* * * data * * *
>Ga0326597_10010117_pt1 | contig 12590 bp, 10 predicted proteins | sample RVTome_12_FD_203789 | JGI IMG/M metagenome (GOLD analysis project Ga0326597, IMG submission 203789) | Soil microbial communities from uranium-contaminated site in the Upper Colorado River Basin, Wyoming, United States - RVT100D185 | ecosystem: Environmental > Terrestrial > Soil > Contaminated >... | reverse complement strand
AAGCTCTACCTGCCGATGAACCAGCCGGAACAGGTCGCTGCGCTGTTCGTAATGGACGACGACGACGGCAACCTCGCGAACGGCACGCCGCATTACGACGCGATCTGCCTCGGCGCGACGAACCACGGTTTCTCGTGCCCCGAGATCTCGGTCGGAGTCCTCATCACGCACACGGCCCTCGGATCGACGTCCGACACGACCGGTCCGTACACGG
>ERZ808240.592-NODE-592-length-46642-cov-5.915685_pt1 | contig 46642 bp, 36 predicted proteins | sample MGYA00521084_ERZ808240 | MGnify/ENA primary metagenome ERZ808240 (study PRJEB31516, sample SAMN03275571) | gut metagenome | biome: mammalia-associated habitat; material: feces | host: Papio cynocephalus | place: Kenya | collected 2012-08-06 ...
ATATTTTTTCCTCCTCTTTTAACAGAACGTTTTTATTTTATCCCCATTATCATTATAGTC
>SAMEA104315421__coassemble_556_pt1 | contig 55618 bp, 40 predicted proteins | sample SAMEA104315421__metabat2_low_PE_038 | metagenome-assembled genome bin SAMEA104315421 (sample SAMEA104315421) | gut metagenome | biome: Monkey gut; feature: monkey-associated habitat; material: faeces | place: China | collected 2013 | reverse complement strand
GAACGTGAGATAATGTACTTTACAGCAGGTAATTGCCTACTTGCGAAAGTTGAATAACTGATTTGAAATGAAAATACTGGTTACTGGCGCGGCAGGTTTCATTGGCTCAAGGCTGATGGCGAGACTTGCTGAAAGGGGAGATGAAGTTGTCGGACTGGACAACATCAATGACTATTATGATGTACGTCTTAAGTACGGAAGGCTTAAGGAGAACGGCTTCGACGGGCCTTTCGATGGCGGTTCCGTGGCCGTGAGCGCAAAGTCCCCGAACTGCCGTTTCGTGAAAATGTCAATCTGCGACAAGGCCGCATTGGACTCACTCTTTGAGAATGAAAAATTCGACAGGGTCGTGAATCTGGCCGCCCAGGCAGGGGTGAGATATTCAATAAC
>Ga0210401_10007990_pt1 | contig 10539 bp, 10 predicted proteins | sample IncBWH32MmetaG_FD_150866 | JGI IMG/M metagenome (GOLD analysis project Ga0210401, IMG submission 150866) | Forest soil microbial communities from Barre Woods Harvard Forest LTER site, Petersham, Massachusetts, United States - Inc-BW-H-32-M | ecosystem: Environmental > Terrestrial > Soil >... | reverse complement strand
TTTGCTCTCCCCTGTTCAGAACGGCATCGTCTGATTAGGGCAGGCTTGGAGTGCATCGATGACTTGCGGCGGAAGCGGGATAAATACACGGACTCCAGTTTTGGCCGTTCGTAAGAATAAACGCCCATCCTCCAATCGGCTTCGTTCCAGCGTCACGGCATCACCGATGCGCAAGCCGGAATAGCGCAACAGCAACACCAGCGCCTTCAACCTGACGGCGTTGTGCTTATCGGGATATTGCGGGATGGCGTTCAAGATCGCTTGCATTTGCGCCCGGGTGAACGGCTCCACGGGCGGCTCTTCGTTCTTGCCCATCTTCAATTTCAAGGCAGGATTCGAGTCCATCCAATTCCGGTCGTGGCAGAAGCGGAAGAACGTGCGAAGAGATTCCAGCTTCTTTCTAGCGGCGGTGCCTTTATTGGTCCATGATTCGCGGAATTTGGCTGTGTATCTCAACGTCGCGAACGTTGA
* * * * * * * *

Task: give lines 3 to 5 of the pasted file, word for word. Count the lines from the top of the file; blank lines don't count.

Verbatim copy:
>ERZ808240.592-NODE-592-length-46642-cov-5.915685_pt1 | contig 46642 bp, 36 predicted proteins | sample MGYA00521084_ERZ808240 | MGnify/ENA primary metagenome ERZ808240 (study PRJEB31516, sample SAMN03275571) | gut metagenome | biome: mammalia-associated habitat; material: feces | host: Papio cynocephalus | place: Kenya | collected 2012-08-06 ...
ATATTTTTTCCTCCTCTTTTAACAGAACGTTTTTATTTTATCCCCATTATCATTATAGTC
>SAMEA104315421__coassemble_556_pt1 | contig 55618 bp, 40 predicted proteins | sample SAMEA104315421__metabat2_low_PE_038 | metagenome-assembled genome bin SAMEA104315421 (sample SAMEA104315421) | gut metagenome | biome: Monkey gut; feature: monkey-associated habitat; material: faeces | place: China | collected 2013 | reverse complement strand